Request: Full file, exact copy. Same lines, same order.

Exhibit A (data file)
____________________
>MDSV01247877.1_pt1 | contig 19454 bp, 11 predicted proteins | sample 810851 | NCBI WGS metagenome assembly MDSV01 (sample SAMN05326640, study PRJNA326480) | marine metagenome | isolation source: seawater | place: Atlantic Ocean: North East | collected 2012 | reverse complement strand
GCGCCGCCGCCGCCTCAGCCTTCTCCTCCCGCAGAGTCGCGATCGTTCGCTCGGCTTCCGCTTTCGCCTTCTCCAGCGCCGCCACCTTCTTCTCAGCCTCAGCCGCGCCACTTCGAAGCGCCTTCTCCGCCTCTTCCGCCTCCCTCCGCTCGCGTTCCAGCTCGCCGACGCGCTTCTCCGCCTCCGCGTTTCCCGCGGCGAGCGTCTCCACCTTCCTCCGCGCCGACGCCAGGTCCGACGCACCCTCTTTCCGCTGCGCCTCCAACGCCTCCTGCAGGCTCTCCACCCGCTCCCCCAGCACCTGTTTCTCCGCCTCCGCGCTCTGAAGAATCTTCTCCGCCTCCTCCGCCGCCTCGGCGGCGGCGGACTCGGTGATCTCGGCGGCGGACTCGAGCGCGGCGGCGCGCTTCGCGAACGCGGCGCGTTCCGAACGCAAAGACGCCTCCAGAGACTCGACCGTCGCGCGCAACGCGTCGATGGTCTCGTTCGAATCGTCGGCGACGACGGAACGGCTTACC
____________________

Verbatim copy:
>MDSV01247877.1_pt1 | contig 19454 bp, 11 predicted proteins | sample 810851 | NCBI WGS metagenome assembly MDSV01 (sample SAMN05326640, study PRJNA326480) | marine metagenome | isolation source: seawater | place: Atlantic Ocean: North East | collected 2012 | reverse complement strand
GCGCCGCCGCCGCCTCAGCCTTCTCCTCCCGCAGAGTCGCGATCGTTCGCTCGGCTTCCGCTTTCGCCTTCTCCAGCGCCGCCACCTTCTTCTCAGCCTCAGCCGCGCCACTTCGAAGCGCCTTCTCCGCCTCTTCCGCCTCCCTCCGCTCGCGTTCCAGCTCGCCGACGCGCTTCTCCGCCTCCGCGTTTCCCGCGGCGAGCGTCTCCACCTTCCTCCGCGCCGACGCCAGGTCCGACGCACCCTCTTTCCGCTGCGCCTCCAACGCCTCCTGCAGGCTCTCCACCCGCTCCCCCAGCACCTGTTTCTCCGCCTCCGCGCTCTGAAGAATCTTCTCCGCCTCCTCCGCCGCCTCGGCGGCGGCGGACTCGGTGATCTCGGCGGCGGACTCGAGCGCGGCGGCGCGCTTCGCGAACGCGGCGCGTTCCGAACGCAAAGACGCCTCCAGAGACTCGACCGTCGCGCGCAACGCGTCGATGGTCTCGTTCGAATCGTCGGCGACGACGGAACGGCTTACC